THE PREPAREDNESS PAPERS
The information in the "Preparedness Papers" is FREE. Each "paper" has a PRINT button, so you can print and reference them "offline" as needed.
One might ask, if the objective of survivalism is self-reliance, why organize with others? The reason for organization can best be explained by the slogan "Together Each Accomplishes More". The concept of survival organization is not to make its members mutually dependent, but rather to enhance and support each member's self-reliance and freedom assurance well beyond what they could achieve alone. One individual can not know all skills or look in all directions or be on guard at all times. No matter what the "Rambo" mentality may indicate, the historic truth is that a numerically superior force will eventually triumph over the single individual no matter how skilled or determined he or she may be. Groups, networks and alliances have always been needed to protect individual freedom from well organized efforts to impose a centralized authority. The individual will need to make some voluntary concessions of choice in the spirit of group cooperation, but these will be more compensated for in additional knowledge and strength In a voluntary group of self—reliant individuals, there is little chance of the development of an autocratic system since the members are always independent enough to say no to actions and people that do not serve their goals.
GETTING IT TOGETHER
Basic Survival Group Organization
While the goal of saving life and freedom is common to all Live Free groups, the interpretation of those concepts may differ from one group to another. One group may say that they want to "resist the decline of individual liberty", another group may say that they want to "advocate emergency preparedness", while still another group may state that they "want to help people become more self-reliant" etc. However you say it, its good people getting together so they can do more than they could do alone. Here then is a basic outline of how to go about organizing a good working survival/self-reliance group.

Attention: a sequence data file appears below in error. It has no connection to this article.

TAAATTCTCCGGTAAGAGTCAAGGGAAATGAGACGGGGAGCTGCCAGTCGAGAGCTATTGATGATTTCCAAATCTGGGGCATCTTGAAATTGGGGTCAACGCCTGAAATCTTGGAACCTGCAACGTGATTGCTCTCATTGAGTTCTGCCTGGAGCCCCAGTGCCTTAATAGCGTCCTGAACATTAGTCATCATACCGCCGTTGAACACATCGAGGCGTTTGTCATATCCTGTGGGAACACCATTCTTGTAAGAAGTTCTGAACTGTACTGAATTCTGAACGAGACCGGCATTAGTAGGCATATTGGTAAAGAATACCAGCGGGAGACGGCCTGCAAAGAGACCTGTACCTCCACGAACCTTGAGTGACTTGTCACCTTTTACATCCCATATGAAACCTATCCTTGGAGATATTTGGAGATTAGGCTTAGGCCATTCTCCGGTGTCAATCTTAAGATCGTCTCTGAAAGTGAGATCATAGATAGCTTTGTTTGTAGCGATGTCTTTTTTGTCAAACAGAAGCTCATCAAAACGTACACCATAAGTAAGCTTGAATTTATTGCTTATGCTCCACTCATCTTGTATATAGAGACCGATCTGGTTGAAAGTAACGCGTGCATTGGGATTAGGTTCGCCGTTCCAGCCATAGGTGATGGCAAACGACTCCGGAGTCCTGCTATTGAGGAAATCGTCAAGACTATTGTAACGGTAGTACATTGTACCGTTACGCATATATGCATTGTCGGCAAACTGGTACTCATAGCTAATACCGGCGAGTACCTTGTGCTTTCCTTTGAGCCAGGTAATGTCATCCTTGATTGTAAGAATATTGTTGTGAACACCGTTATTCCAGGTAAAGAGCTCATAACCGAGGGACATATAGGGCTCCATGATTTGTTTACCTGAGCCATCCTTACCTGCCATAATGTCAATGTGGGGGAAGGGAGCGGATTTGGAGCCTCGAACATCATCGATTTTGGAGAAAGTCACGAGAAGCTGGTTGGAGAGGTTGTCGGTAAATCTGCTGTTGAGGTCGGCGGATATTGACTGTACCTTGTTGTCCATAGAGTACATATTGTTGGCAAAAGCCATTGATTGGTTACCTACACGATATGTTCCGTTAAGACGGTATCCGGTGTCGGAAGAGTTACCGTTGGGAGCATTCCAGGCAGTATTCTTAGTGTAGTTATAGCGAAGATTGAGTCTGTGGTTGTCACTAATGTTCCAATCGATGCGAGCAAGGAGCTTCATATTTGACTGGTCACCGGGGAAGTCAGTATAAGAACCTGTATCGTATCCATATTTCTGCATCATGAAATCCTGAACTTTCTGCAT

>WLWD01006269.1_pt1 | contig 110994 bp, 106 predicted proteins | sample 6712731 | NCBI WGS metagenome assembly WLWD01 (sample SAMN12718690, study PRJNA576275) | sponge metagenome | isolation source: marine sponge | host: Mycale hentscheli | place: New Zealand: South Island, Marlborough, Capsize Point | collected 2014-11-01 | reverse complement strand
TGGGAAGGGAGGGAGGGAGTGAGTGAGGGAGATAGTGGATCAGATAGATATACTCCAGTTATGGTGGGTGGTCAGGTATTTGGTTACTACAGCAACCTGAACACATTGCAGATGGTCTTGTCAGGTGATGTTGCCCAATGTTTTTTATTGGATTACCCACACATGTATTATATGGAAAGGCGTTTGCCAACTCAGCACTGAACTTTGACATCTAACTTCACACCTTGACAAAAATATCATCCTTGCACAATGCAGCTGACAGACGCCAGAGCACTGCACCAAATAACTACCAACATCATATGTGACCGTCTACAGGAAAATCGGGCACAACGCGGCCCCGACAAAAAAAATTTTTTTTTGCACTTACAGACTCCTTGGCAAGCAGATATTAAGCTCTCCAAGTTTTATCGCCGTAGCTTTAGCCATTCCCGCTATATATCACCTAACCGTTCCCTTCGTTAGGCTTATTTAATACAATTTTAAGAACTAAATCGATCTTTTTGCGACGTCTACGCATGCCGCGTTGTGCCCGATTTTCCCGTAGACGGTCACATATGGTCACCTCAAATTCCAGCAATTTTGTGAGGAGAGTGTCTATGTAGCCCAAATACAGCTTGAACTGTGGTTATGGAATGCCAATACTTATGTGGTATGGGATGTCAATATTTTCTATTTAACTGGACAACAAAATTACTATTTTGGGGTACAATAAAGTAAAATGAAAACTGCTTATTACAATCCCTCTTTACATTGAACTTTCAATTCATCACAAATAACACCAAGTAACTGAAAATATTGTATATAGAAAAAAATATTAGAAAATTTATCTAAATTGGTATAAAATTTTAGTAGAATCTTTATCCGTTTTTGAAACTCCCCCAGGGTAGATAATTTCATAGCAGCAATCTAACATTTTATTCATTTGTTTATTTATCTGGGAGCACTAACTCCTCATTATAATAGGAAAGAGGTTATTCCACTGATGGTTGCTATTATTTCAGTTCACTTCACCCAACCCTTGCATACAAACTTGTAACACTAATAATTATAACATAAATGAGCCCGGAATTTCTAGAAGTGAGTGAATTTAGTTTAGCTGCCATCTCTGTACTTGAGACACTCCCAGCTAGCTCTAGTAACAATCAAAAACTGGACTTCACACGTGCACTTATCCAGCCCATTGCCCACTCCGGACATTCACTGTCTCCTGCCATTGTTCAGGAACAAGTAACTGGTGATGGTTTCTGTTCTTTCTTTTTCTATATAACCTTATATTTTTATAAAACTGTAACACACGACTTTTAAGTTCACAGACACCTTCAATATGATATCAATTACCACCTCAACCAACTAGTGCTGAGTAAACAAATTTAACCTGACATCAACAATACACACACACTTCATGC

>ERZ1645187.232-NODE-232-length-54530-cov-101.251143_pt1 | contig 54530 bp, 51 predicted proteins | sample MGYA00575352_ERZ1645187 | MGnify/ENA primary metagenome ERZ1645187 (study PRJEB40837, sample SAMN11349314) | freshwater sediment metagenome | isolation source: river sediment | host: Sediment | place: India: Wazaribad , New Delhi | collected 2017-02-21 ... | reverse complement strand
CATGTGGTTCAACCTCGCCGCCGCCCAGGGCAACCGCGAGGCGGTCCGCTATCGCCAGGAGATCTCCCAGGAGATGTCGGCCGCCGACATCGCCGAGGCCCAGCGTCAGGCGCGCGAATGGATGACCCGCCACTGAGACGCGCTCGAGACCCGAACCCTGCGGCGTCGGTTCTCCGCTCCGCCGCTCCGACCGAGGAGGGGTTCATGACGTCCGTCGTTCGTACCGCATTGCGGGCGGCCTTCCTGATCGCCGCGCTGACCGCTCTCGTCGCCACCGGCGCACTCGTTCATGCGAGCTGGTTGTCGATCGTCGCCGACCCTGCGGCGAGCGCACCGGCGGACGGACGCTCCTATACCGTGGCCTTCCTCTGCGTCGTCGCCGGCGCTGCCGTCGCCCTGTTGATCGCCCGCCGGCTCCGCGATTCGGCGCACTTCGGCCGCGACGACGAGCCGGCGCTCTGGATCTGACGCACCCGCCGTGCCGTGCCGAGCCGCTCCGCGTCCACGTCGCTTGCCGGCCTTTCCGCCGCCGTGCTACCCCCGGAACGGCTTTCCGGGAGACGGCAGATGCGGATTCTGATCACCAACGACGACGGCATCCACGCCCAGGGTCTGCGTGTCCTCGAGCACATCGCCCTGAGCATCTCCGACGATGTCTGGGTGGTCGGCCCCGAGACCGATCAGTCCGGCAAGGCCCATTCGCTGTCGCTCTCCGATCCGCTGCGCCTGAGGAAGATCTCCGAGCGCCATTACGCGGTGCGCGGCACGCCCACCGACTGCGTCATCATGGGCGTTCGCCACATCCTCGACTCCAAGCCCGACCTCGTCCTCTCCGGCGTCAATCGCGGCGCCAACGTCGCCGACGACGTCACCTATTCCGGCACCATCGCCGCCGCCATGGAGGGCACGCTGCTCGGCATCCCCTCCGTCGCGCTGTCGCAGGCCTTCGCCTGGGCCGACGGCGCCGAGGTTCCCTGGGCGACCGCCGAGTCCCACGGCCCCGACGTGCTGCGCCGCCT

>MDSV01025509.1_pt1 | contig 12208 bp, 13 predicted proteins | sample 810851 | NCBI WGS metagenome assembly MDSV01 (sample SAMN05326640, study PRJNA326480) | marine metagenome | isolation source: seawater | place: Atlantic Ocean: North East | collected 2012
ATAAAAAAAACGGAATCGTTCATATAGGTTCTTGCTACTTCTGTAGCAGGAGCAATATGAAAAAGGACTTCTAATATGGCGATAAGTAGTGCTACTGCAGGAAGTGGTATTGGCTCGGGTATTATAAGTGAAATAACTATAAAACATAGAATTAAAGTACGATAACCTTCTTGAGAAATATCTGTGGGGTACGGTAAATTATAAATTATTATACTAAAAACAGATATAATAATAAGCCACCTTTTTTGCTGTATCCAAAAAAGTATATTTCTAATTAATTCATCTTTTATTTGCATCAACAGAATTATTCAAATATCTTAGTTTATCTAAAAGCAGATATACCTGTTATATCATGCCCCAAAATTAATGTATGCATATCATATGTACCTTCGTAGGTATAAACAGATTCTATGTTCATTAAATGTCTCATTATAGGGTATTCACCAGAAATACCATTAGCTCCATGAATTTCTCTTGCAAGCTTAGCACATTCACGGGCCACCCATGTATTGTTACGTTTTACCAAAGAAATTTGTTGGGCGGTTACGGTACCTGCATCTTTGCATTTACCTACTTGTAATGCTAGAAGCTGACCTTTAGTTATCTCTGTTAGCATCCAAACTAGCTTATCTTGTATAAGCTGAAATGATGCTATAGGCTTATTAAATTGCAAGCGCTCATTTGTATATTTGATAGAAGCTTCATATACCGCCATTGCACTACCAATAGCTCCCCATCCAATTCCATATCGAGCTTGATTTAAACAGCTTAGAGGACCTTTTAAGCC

Before you can think about organization you have to have people. While it is possible to start a group with a "Core Group" of 3 or 4 friends, it is much better if you can have at least 8 to 12 people when you establish the group's foundations. While leadership is essential, a very strong autocratic leader will make a weak group because the members with initiative and leadership abilities will be discouraged and even leave the group till you end up with only followers. There are three methods that you can employee alone or in combination to recruit members.